Catching up to the Future: Charting Your Own Courses
Editor: This TDI workshop was presented by Dr. Gregg Vanderheiden of the Trace Center at the University of Wisconsin in Madison. He discusses two “futuristic” ideas about how a person might interface with various devices.
It’s sometimes hard to predict how fast a certain new technology will spread. An example is the cell phone. When they first came out, the law exempted them from the requirement to be hearing aid compatible (HAC), because they were considered to be a specialty item. At the time, no one envisioned them becoming a mainstream product, so HAC was not considered to be a requirement.
Another example is the mushrooming of the Internet. Because it was such new technology, no one really understood what it was or how it should be regulated. So Congress left it pretty much alone. That’s a problem now.
An example of technology that hasn’t developed as fast as we expected is speech recognition. For thirty years now we’ve been hearing that reliable speech recognition is only three years away. Now it’s useful, but it’s still not as good as we would like.
IBM is working on “superhuman speech recognition”, the goal of which is to be able to outperform a human. I wonder if they are considering things like “deaf speech” or people with speech disabilities. Or will this new technology work for everyone except those with disabilities?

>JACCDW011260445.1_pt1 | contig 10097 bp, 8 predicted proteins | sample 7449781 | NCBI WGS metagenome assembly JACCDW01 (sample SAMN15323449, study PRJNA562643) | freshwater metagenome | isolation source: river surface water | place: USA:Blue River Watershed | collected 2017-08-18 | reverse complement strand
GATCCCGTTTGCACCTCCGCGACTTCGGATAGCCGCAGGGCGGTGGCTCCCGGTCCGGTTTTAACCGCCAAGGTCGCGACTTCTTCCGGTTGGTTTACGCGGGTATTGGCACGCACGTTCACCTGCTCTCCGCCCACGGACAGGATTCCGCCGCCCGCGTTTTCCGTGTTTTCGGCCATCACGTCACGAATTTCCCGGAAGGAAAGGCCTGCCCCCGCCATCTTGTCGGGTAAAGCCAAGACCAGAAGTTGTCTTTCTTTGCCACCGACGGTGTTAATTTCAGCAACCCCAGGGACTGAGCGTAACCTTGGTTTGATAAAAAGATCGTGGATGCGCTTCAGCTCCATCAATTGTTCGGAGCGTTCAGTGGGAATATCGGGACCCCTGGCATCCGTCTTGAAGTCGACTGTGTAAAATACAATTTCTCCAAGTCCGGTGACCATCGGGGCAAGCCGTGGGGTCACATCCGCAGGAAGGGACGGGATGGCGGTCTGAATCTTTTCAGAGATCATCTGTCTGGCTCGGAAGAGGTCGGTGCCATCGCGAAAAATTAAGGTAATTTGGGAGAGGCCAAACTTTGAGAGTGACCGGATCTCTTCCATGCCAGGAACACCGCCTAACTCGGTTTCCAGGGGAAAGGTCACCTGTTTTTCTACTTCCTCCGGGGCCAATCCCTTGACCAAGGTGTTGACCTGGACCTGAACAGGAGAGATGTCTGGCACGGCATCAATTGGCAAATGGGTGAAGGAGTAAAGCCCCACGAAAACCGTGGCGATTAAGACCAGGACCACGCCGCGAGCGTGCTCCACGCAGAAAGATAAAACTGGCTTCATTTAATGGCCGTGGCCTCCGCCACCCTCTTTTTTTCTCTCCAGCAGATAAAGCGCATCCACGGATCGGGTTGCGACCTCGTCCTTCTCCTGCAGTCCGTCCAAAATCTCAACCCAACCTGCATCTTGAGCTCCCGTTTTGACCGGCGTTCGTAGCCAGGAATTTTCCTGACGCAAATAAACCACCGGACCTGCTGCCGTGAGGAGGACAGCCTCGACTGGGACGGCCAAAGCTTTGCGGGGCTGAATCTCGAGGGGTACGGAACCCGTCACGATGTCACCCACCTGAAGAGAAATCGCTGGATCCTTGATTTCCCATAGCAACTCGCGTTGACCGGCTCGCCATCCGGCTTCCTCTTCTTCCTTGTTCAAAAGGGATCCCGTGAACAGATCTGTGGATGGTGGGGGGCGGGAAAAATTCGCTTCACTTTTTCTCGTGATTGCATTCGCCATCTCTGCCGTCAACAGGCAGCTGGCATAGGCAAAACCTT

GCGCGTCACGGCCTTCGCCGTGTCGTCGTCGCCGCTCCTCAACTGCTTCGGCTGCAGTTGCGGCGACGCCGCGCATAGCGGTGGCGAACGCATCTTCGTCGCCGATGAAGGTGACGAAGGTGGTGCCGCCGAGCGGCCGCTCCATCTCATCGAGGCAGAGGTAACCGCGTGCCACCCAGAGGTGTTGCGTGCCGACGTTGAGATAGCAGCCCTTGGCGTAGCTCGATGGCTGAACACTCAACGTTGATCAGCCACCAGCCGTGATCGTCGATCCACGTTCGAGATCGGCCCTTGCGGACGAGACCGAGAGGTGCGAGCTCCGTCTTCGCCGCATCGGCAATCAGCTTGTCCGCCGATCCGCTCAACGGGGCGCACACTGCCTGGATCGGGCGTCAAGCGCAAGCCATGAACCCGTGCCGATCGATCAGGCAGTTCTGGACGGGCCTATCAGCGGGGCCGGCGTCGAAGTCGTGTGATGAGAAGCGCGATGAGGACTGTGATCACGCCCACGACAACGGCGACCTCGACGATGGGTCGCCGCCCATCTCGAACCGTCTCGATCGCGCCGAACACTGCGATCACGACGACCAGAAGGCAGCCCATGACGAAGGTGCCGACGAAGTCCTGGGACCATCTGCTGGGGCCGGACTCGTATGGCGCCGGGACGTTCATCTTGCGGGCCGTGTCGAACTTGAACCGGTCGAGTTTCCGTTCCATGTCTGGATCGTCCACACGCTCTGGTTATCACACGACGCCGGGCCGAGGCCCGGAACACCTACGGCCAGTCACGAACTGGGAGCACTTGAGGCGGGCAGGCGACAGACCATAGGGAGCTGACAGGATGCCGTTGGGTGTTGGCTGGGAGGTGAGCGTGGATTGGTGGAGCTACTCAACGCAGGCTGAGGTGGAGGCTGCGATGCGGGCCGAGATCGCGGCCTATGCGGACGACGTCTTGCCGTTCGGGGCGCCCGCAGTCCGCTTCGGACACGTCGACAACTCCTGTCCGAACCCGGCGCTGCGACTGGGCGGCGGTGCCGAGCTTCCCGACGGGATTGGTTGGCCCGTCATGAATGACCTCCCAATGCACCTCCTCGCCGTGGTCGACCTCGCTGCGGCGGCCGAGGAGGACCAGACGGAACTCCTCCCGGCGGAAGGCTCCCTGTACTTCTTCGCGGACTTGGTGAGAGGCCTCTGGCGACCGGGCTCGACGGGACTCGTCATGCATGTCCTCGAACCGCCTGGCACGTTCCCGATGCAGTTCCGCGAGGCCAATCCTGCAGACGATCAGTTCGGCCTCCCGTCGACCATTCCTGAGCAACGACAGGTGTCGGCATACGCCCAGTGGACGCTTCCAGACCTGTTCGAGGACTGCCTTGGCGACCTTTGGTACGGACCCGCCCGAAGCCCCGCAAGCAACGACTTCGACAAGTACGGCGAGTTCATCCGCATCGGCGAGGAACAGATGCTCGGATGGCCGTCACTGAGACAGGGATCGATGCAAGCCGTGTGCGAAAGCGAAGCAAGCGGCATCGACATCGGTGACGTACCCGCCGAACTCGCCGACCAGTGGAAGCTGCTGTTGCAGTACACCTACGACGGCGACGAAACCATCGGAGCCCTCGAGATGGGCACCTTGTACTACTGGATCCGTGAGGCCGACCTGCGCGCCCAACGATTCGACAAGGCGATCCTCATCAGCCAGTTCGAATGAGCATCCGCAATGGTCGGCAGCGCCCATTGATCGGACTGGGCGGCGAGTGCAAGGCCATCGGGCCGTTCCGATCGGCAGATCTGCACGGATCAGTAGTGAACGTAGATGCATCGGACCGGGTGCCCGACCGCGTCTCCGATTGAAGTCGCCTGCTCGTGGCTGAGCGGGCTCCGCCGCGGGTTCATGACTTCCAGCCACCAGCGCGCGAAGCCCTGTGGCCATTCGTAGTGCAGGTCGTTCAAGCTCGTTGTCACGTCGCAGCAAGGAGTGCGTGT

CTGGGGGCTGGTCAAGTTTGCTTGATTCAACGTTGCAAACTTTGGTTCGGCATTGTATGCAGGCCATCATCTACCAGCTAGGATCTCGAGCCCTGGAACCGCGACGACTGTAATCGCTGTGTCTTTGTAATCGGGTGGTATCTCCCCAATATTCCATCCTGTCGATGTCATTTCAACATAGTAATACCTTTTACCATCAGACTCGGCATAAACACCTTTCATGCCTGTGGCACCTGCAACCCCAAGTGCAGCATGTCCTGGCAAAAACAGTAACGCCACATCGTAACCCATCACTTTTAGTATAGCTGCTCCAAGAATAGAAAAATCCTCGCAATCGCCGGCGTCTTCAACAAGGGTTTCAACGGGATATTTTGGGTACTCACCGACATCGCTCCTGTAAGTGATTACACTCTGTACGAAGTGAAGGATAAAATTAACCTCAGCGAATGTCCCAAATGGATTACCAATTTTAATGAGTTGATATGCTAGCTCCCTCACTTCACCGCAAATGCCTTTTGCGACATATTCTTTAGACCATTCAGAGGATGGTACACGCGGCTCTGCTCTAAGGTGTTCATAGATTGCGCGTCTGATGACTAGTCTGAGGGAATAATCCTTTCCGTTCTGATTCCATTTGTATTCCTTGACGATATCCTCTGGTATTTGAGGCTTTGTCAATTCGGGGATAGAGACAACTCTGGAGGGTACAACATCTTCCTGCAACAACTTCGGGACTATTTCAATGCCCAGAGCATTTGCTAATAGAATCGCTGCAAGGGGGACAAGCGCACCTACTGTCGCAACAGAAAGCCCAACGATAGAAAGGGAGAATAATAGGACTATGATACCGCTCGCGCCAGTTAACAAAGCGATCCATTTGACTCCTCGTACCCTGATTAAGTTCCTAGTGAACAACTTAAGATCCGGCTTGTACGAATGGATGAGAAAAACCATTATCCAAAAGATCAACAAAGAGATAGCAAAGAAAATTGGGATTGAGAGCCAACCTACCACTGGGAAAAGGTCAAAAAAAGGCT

I once visited a research organization that was developing a program to check English grammar. Someone wrote out examples of ASL grammar [Ed: which is very different from English grammar] and fed it to the program. The program reported that there were NO errors. The reason is that the developers had programmed it to look for grammar mistakes that English users commonly make, and the examples didn’t contain any of those. But they were a long ways from grammatical English!
Siemen’s has developed a Virtual Keyboard, which projects a picture of a keyboard. A user types on the projected image and the Virtual Keyboard is able to capture the intended keystrokes.
Several companies have developed virtual displays. The user wears a pair of “glasses” and sees a display floating in front of him. The display could be used for captioning.
Another exciting new technology is direct brain interfaces, in which electrodes are inserted directly into the brain. The user is able to control a joystick just by thinking about it. This is technology that paralyzed people can use today!